When the United Nations sits down later this month to debate unilateral Palestinian statehood, a 10-year anniversary will weigh heavily on the minds of Jewish observers and other supporters of Israel. It was 10 years ago, in September 2001, that the World Conference against Racism, Racial Discrimination, Xenophobia and Related Intolerance convened in Durban, South Africa and quickly devolved into what one delegate called a “fiesta” of Israel bashing.
Resolutions passed by the UN-sponsored body singled out Israel for criticism. Racism and intolerance in developing and developed countries were ignored. A delegate from Australia was threatened and spat upon because he was Jewish.
The hate fest prompted a boycott by Australia, Canada, the United States, the Netherlands, and Germany of a follow-up conference in 2009, during which Iranian President Mahmoud Ahmadinejad repeated his calls for Israel’s eradication.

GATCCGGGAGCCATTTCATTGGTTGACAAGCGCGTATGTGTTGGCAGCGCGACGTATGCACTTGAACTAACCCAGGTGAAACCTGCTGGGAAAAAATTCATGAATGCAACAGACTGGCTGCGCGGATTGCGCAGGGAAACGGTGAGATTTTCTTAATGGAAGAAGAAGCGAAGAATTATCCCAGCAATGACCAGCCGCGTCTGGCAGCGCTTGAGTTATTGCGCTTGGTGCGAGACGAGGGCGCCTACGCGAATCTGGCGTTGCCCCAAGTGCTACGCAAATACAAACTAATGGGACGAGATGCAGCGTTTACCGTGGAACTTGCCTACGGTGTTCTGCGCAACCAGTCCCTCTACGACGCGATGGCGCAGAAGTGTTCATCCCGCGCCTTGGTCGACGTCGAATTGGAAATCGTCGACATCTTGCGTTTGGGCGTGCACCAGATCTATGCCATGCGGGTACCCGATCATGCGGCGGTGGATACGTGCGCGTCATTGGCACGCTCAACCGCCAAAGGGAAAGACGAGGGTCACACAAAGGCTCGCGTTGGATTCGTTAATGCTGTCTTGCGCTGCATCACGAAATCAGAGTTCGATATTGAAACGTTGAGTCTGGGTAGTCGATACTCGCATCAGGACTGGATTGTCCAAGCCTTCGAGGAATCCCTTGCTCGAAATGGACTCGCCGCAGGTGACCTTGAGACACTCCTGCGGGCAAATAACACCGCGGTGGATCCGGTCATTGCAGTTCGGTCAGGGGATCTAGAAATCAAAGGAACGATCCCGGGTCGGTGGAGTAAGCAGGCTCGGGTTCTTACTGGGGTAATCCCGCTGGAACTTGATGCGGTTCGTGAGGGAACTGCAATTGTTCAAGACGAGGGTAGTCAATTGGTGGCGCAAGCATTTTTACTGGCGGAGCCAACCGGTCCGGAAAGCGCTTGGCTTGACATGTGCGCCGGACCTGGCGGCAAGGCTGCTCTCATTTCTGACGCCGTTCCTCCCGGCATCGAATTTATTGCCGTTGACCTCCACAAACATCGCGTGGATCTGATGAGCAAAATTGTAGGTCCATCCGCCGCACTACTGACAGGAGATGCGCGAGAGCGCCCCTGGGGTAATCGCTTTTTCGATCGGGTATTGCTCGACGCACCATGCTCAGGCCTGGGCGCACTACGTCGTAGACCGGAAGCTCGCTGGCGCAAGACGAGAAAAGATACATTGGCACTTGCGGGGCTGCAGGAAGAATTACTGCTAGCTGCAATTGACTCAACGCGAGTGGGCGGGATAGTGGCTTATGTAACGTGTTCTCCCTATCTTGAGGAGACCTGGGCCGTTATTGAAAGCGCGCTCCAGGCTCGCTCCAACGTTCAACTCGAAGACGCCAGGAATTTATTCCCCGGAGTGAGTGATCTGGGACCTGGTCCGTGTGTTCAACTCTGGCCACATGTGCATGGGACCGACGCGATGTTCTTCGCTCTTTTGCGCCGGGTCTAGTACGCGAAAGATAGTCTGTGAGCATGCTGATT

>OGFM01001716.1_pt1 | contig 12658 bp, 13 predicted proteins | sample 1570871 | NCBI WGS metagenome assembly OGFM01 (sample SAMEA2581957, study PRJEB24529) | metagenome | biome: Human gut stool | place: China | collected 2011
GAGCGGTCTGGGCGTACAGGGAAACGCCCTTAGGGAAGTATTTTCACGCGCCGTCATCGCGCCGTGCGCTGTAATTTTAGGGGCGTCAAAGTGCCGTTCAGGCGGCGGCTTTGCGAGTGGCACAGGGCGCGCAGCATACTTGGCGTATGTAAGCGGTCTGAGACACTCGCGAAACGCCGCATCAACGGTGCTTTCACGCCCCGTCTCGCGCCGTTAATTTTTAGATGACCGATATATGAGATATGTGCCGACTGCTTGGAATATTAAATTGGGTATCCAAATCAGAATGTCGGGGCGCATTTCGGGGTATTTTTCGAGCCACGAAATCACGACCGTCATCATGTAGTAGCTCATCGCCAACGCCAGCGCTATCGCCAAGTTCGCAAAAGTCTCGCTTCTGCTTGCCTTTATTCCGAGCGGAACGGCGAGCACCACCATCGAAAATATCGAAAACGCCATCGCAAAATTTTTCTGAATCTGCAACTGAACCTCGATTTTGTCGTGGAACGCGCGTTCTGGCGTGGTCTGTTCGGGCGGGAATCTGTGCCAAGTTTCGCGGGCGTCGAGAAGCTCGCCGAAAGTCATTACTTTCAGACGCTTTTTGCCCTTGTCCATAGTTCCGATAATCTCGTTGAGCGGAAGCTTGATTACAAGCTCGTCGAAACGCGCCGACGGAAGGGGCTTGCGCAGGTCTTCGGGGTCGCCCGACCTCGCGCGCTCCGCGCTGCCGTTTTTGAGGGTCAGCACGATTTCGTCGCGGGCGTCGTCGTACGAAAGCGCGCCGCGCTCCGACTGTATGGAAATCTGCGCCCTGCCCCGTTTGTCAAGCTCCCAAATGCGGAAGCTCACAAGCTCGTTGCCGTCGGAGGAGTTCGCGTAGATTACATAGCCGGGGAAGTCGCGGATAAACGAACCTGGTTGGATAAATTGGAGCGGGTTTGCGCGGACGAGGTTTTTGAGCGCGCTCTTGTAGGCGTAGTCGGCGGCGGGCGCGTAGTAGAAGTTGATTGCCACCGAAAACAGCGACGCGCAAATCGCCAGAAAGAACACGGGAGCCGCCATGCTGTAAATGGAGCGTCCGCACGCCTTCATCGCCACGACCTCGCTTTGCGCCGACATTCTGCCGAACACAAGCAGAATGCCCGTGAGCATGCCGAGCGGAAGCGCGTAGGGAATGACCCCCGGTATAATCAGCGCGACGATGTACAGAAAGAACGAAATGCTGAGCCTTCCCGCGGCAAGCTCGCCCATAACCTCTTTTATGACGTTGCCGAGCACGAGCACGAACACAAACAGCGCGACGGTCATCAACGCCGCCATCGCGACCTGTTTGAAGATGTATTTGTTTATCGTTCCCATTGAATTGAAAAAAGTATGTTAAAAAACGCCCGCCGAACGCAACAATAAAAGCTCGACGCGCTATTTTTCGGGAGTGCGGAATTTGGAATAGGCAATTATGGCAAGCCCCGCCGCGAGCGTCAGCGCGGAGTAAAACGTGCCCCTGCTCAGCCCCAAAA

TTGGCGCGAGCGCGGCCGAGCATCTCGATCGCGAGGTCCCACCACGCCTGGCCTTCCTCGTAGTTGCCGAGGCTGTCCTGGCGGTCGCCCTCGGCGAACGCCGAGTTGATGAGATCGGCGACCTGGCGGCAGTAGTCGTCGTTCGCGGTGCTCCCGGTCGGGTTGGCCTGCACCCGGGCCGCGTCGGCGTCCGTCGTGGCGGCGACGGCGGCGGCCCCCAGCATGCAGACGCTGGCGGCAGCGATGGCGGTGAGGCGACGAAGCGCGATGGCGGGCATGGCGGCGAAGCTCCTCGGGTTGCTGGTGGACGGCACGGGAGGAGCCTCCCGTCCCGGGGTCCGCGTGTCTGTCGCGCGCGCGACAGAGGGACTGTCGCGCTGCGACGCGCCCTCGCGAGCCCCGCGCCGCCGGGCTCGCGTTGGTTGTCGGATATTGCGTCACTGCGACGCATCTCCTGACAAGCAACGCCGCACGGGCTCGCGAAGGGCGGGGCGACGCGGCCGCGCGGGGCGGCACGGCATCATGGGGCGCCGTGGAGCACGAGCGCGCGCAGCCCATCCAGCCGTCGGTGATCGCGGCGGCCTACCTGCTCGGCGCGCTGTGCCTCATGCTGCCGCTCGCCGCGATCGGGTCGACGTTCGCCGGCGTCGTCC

Despite this dismal history, the UN will hold a one-day conference on Sept. 22 to mark the 10th anniversary. Israel, Canada, and the United States have said they will boycott.
Daniel S. Mariaschin of B’nai B’rith International argues in an op-ed this week that the world body has an opportunity to redeem itself. “The United Nations must return to the crucial business that the original conference never ended up addressing — focusing on how to end racism and intolerance, and making the world better for the truly oppressed and for those who truly have no voice,” he writes.
If not, Durban I will be remembered only for inaugurating a decade in which the isolation of Israel became a global obsession.